Neradsof morphology is a tricky subject to breech, particularly because the definition of a ‘word’ is fairly fuzzy within the language. Linguistically speaking, morphology is the study of the form of words. The first question must be, therefore, what’s a word? If we say a word is some collection of ordered sounds that mean something, than is the ‘ed’ at the end of the wore ‘bored’ a word? As language users we are unlikely to think so, but from a linguistic point of view, it does carry grammatical meaning, and is so qualifies as a morphome. This isn’t particularly important, or all that interesting to you I imagine, but it is the baseline against which the understanding of the Neradsof ‘word’ is built.
A Neradsof word is an order collection of sounds that means something, be it lexical meaning like ‘bore’ or grammatical meaning like the past tense suffix ‘ed’. They don’t call it a word of course, they call it a ‘kahla’, which is some unit that carries meaning. These kahlaeh are strung together to form a ‘kahlajor’, what we will translate as a construct. That is to say, for instance, if I were to say ‘two teachers’, in English that would be two words, but translated to Neradsof, we would get:
which, strictly speaking, is 3 words, ‘te’, ‘tcunif’, and ‘eh’. However, they are together 1 construct.
Now you might be thinking this is all rather odd. ‘Two' and ‘teacher’ being 2 words makes sense, but the plural suffix as well? And why should two words with independent meanings be tied together into a construct?
The Rule of Constructs
This all comes from a rather curious quirk of the Neradsof language, the rule that dictates that only four types of words may stand alone: Nouns, Verbs, Conjunctions, and Markers (specifically relative and question markers, but let’s not get into that). Every other category of word must be attached, most commonly to a noun or a verb, otherwise the sentence generated would be considered ungrammatical. This is called the Rule of Constructs, and it is such a important rule that it is the cornerstone upon much of Neradsof grammar is built. An example then:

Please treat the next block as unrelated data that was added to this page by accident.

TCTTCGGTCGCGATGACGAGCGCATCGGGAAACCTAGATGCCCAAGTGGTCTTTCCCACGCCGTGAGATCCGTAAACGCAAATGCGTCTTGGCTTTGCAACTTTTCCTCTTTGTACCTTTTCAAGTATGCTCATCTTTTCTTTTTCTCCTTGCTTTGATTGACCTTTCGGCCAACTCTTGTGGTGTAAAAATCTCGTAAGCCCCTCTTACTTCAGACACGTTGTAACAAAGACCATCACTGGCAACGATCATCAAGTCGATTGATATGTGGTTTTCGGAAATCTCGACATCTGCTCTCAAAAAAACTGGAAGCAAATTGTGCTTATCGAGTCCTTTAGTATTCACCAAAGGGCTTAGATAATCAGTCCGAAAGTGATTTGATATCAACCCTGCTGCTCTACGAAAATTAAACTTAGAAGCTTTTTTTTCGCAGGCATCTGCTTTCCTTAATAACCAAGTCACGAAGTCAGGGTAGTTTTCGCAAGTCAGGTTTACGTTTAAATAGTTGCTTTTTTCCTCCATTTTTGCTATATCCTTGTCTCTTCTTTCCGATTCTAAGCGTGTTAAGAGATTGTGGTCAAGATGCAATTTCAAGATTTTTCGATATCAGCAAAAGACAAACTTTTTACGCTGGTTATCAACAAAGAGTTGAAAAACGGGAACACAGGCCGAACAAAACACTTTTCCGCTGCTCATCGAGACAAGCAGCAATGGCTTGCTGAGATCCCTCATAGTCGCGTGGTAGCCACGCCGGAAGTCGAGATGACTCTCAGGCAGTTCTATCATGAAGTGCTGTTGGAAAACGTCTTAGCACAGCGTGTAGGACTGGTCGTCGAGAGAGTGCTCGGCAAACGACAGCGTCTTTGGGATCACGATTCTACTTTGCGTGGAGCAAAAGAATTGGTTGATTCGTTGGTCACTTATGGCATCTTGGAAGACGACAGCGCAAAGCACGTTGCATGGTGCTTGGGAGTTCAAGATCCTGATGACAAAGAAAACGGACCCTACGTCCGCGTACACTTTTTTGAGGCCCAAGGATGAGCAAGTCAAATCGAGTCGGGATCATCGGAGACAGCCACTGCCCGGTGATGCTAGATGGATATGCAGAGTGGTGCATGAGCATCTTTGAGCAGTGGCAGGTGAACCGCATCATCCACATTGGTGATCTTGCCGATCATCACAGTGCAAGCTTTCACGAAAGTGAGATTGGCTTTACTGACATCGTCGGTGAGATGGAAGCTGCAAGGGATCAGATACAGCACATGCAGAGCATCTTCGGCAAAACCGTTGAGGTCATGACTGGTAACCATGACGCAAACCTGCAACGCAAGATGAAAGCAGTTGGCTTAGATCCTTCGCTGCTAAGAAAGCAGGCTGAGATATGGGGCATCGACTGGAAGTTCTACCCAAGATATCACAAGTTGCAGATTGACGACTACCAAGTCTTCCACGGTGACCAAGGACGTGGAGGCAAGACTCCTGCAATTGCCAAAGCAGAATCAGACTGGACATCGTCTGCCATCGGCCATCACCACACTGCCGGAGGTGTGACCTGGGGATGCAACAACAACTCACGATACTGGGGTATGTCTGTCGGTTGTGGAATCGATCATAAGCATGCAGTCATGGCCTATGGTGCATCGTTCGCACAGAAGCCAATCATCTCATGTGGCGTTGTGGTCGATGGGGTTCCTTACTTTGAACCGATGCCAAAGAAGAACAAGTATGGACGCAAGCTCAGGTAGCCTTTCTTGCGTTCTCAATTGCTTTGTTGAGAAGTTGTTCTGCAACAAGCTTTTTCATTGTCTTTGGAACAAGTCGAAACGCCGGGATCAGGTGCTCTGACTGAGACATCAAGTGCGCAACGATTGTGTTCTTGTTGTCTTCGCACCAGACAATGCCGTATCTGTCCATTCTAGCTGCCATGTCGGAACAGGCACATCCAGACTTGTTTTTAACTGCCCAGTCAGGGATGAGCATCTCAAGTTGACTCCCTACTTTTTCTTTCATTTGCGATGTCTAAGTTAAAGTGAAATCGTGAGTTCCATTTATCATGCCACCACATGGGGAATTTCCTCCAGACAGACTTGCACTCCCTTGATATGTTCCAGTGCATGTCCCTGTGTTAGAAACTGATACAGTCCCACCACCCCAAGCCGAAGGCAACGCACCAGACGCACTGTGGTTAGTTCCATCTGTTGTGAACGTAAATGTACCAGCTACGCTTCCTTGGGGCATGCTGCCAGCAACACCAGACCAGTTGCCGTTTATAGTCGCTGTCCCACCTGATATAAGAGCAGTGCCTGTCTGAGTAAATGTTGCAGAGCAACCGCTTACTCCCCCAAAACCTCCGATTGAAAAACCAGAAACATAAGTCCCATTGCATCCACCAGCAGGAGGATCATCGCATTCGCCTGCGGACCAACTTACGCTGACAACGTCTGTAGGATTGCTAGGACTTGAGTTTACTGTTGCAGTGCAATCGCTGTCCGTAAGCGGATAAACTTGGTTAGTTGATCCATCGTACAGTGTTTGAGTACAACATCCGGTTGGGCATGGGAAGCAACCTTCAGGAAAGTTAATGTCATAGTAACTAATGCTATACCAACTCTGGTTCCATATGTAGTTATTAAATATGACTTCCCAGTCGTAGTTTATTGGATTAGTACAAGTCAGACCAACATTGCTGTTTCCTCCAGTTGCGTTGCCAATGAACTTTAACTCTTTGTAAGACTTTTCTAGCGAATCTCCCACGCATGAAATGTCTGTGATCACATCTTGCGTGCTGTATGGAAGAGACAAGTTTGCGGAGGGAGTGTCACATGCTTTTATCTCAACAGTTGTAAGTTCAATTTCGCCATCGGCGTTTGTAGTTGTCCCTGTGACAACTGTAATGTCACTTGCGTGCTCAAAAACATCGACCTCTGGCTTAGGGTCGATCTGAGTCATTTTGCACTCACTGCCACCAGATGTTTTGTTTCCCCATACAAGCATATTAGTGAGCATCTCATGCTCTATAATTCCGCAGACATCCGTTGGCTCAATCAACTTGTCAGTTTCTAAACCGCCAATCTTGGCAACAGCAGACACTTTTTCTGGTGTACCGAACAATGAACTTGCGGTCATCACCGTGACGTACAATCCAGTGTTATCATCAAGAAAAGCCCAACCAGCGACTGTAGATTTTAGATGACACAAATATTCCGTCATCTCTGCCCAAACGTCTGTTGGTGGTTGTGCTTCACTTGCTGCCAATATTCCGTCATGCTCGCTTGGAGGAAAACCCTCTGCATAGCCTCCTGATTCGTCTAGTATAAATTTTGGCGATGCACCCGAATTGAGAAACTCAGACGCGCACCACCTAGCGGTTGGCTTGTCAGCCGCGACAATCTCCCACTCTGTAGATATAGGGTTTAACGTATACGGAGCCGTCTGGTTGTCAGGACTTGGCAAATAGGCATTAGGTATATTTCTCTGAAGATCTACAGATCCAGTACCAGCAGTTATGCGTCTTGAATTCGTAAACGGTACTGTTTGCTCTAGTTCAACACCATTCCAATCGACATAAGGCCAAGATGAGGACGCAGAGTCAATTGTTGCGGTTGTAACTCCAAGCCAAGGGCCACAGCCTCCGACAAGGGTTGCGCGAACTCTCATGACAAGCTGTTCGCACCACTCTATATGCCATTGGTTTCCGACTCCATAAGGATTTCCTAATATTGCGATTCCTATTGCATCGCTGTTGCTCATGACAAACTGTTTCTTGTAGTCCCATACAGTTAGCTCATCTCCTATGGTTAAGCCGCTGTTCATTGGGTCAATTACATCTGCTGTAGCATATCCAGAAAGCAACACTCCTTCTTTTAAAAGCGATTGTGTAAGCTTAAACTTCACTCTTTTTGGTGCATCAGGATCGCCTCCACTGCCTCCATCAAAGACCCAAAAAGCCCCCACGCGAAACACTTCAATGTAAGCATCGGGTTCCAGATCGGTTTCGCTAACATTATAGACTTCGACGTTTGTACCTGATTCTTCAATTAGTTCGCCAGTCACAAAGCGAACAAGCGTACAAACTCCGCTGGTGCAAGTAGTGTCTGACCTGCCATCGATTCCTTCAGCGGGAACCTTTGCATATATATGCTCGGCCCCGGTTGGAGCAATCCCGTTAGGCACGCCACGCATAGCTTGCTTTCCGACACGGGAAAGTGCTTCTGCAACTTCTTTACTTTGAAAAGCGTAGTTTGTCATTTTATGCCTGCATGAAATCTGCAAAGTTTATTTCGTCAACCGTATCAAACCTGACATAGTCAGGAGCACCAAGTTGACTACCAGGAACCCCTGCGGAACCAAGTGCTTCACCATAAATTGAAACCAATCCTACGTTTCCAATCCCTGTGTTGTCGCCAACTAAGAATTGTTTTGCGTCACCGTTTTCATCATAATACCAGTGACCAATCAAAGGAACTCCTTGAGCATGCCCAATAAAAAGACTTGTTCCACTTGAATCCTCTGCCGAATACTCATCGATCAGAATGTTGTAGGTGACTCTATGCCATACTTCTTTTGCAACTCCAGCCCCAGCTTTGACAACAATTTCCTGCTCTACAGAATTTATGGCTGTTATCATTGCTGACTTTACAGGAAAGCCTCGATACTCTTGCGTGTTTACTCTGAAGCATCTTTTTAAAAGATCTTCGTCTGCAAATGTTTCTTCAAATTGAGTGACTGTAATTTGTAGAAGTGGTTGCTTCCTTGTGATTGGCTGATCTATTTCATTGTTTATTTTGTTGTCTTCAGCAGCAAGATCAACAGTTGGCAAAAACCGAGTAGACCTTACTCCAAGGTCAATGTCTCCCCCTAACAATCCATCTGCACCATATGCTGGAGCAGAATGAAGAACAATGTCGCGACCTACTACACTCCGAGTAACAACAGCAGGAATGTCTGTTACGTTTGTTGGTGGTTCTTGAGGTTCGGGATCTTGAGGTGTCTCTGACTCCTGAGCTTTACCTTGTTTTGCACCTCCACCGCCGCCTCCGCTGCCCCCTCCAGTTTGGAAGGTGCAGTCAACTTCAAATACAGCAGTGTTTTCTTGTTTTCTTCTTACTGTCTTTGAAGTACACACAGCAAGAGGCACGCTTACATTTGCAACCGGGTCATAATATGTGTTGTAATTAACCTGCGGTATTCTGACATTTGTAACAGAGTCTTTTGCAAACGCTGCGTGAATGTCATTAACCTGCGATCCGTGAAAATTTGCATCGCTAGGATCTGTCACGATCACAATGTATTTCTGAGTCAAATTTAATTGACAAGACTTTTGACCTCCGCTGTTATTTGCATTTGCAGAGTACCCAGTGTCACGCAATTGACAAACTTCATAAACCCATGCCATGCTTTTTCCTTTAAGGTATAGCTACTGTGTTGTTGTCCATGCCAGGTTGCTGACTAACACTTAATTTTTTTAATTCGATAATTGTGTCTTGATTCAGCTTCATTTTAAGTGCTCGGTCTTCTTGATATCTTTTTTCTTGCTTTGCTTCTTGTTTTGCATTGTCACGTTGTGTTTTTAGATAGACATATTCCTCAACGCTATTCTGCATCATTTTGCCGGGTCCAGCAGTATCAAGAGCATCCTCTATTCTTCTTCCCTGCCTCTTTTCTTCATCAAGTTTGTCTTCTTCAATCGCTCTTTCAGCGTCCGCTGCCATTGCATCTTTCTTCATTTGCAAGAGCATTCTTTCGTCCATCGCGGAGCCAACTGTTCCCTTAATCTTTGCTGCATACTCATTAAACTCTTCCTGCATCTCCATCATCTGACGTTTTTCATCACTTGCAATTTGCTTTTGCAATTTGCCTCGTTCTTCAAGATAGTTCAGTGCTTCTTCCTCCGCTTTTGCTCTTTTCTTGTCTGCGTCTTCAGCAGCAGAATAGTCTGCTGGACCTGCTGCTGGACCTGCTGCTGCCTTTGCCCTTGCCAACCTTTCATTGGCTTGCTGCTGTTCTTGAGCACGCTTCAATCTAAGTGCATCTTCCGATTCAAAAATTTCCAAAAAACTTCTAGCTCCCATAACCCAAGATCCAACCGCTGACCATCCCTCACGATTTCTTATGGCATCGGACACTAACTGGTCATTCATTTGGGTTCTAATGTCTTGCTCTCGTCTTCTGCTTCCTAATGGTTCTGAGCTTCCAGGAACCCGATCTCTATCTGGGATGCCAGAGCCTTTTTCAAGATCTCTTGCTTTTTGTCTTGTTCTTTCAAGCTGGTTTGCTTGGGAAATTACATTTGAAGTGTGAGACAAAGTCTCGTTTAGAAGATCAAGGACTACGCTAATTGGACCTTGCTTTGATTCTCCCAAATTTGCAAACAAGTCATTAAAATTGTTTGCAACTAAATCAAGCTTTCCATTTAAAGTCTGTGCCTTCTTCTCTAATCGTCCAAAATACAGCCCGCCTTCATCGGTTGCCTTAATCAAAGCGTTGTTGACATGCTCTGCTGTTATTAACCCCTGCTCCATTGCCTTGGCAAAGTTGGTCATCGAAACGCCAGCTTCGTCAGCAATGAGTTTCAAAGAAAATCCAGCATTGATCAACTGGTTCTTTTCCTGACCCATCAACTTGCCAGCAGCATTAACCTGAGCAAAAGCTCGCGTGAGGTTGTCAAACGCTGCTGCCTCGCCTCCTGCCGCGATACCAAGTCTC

English: Diann is intelligent.
Neradsof Skeleton: intelligent-Diann is.
The adjective ‘intelligent’ is attached to the noun, in this case Diann, and shown to be joined by a hyphen in the Neradsof Skeleton, but in written Neradsof this would be a morpheme boundary mark, which is basically an apostrophe. Being an adjective, ‘intelligent’ as a word cannot appear on its own, it must be attached to something.
At the core of the Neradsof understanding of a ‘word’ in a sentence, therefore, boils down to:
Is it a function word?
If not, does it belong to a noun or a verb construct?
If it is function word, and either a conjunction or a marker, it is left alone, since it can be alone. However, if it is not either, it must either be the noun or the verb, or be attached to the noun or verb construct. The adjective ‘intelligent’, being an adjective and used to describe Diann, is therefore attached to the noun ‘Diann’ in its adjective unit.
Noun and verb constructs are highly structured, in fact they almost always follow a definite pattern:
NOUN CONSTRUCTS: preposition unit–adjective unit–determiner unit–adjective unit–noun unit–affix unit–function unit
VERB CONSTRUCT: adverb unit–preposition unit–verb unit–affix unit–function unit
You’ll notice that these are units, not words. That is because each unit may contain several words. For instance, ‘her silver, glowing eyes’ would be ‘her-silver-glowing-eyes’. It looks exactly the same to you perhaps, but we must remember that each of those hyphens are only morpheme boundary marks, not spaces. The entire construct, in this case a noun construct, is 1 construct, with ‘silver-glowing’ being one of the adjective units.
There’re little complexities to the way in which units are constructed as well of course, but that seems rather too complex for this post, and it’s already fairly long, since we have one more thing to cover —
There are times in which adjectives and adverbs need to stand alone, for either literary or flow of speech purposes, or in conjoining descriptors, or on the rare occasion that the adjective just doesn’t need a noun. The Neradsof have a unique pair of words that have no English counterpart, existing solely to satisfy the rule of constructs. These are neulj-eh, or ‘Empties’, because they do not carry meaning, they stand in for the non-existent noun or verb. As you might expect, there are 2 empties, one that functions as a noun, and one as a verb, and they are as follows:
The important thing to remember about neulj-eh is that they are words, they are not suffixes, and therefore, will function with the full capacity of a word even though their function is solely grammatical.
And that, folks, is your crash course in Neradsof morphology :)